Early treatment after a stroke
Early treatment after a stroke is vital, as the faster you can get treatment the more brain can be saved.
There is no medical treatment that will repair the brain damage from the stroke.
To minimise the damage caused by an ischaemic stroke, some people may be suitable for thrombolysis and endovascular clot retrieval.
Thrombolysis is the process where rt-PA is administered. rt-PA is a clot-busting drug that breaks down a blood clot. This allows blood flow to return to the brain.
Endovascular clot retrieval or intra-arterial thrombectomy is another treatment used to return blood flow to the brain, often in conjunction with thrombolysis. After the clot has been pinpointed by a brain scan, a tiny tube is fed into the blocked blood vessel, usually inserted through an artery in the leg and fed up through the body into the brain. A wire stent or suction device captures the blood clot and allows it to be pulled back out.
These procedures are not suitable in every case. This is because:
- They can only be performed if you have had a stroke caused by a blood clot (ischaemic stroke). You need an urgent CT scan to check the type of stroke you have had (see early testing).
- Thrombolysis and endovascular clot retrieval must be performed within a few hours after your stroke. The stroke team will decide whether you are likely to benefit from these procedures and will discuss this with you.
- Although these procedures improve your recovery after stroke, they can also cause bleeding in the brain. Therefore, it can be risky for some people.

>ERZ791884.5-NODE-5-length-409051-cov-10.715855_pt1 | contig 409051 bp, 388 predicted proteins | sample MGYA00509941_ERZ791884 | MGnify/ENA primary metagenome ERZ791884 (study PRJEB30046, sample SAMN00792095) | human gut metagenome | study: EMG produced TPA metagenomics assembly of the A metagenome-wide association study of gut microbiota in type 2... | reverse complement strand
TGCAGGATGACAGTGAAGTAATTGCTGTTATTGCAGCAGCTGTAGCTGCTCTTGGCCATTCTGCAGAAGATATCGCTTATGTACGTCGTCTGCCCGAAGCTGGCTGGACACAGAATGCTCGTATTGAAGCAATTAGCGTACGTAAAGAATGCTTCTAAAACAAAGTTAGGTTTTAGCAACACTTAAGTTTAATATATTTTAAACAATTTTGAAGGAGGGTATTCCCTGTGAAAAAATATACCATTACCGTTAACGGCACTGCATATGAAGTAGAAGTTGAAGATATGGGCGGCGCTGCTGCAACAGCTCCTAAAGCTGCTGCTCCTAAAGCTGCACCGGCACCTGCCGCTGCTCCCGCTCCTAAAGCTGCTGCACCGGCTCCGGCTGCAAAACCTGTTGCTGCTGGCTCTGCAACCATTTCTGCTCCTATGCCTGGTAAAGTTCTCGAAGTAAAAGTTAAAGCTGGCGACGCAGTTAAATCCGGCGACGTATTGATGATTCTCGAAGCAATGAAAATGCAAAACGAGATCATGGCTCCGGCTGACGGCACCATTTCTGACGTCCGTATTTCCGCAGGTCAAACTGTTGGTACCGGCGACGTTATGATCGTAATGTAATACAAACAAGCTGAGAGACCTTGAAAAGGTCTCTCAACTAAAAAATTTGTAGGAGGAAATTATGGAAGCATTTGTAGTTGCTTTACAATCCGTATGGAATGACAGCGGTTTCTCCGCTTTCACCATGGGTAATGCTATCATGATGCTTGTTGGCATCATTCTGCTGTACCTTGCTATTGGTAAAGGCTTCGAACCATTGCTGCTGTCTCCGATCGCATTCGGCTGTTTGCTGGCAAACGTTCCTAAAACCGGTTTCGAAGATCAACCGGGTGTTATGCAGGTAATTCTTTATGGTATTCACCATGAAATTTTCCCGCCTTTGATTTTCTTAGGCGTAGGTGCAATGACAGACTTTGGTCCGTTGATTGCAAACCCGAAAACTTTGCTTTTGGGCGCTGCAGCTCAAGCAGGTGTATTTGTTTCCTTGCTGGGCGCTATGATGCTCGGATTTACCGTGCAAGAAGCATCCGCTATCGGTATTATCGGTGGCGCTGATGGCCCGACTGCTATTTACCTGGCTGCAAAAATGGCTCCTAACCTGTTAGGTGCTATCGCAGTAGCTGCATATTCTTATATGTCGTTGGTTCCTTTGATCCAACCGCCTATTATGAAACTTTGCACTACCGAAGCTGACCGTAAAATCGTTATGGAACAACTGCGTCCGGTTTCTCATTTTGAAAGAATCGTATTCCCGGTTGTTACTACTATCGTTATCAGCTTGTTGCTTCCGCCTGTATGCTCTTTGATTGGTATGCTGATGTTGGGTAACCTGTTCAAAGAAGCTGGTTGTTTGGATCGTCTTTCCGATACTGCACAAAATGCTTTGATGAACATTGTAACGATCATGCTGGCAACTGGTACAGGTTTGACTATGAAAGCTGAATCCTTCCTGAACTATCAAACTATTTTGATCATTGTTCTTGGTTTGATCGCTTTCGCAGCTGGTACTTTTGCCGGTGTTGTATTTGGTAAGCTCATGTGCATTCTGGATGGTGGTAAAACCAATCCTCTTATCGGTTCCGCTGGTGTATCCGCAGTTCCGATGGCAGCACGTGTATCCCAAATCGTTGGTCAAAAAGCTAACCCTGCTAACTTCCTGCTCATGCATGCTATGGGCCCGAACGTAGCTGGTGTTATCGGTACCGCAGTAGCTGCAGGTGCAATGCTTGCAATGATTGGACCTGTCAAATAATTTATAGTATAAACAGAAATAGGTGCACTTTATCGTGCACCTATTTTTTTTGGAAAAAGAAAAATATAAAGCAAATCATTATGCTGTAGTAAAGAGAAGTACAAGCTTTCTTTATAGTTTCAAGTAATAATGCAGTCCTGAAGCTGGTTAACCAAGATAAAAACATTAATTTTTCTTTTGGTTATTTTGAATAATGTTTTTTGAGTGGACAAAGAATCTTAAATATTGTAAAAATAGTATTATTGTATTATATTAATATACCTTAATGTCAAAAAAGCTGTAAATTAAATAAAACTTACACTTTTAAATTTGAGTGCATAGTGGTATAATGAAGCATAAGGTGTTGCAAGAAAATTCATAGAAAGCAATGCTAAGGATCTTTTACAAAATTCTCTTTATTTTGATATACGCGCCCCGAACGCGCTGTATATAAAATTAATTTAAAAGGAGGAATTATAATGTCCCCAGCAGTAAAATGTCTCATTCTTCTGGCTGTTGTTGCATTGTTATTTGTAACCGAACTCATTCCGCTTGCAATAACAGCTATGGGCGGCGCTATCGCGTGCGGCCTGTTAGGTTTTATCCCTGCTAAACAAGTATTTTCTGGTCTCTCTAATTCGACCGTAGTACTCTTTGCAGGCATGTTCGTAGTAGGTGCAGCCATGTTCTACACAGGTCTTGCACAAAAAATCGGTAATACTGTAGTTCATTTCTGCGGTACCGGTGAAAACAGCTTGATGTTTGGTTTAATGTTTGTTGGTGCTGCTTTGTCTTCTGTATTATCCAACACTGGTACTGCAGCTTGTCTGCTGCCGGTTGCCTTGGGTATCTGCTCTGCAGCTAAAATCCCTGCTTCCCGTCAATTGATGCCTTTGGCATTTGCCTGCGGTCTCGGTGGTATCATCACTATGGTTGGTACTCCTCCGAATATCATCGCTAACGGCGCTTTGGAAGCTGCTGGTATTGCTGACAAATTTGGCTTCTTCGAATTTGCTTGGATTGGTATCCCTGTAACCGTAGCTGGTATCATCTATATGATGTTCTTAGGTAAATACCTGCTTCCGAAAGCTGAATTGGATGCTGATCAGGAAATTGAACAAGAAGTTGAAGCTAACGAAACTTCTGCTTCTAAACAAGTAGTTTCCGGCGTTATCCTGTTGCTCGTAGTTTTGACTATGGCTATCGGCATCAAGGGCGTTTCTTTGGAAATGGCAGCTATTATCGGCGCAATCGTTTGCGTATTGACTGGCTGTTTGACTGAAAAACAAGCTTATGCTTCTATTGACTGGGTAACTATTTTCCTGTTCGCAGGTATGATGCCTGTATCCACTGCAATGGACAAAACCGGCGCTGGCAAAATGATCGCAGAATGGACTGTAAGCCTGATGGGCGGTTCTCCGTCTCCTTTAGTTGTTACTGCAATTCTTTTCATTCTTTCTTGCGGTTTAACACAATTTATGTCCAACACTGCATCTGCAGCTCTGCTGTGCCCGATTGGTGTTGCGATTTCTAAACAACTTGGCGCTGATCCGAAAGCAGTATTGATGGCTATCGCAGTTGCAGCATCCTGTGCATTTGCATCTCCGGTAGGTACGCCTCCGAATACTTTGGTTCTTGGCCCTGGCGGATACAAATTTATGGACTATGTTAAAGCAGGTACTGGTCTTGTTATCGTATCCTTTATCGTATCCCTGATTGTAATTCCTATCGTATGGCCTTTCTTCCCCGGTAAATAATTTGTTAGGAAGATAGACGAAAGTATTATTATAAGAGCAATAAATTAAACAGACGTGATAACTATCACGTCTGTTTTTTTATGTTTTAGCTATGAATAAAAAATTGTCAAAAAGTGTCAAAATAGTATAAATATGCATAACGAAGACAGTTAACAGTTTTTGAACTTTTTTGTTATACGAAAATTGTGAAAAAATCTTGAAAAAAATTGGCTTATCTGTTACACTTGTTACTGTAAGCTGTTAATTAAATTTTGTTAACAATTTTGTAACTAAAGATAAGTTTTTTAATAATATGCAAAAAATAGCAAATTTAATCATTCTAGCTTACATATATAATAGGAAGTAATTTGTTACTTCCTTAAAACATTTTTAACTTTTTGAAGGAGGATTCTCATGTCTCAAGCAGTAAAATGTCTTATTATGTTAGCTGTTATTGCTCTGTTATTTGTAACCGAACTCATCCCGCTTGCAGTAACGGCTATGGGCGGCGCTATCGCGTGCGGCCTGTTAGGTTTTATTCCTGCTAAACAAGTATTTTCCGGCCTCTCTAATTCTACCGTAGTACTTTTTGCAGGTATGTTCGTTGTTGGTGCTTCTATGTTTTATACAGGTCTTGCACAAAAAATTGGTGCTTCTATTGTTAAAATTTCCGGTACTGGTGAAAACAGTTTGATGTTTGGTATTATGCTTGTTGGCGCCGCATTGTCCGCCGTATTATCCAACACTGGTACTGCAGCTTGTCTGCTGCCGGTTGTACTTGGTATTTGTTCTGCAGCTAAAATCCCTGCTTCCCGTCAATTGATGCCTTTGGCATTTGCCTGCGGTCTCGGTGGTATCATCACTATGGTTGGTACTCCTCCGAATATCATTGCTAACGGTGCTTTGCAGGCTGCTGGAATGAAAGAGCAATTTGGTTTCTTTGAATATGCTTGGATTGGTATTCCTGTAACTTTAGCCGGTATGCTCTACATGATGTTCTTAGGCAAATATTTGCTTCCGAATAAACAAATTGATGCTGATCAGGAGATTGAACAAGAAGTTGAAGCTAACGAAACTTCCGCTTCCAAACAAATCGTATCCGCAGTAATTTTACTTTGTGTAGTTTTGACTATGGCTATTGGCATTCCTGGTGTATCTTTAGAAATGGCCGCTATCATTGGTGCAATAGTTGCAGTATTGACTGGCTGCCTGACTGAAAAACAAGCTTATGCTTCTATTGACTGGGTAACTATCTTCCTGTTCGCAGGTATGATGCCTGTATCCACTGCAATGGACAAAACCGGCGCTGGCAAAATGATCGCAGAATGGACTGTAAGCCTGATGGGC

- Thrombolysis and endovascular clot retrieval should be performed by a doctor who is trained in these techniques. Ideally they should be performed in a hospital with a stroke unit or an organised stroke service. Therefore these procedures are not performed at all hospitals.
Reducing the risk of stroke
There are other early treatments you might receive to help you recover. For example, aspirin should be taken in the first 48 hours after stroke by all who had a stroke due to a clot (ischaemic stroke). Aspirin may also be taken long term to prevent another stroke.
Your health professionals will work with you to ensure you make the best recovery possible. Everyone progresses differently in the first few days after a stroke.
Some people will make a good recovery quite early in their stroke, while other people may make slower progress. Some people will suffer complications after their stroke, however most people will survive and go on to make improvements in their function.
This next stage of recovery and improvement is known as stroke rehabilitation.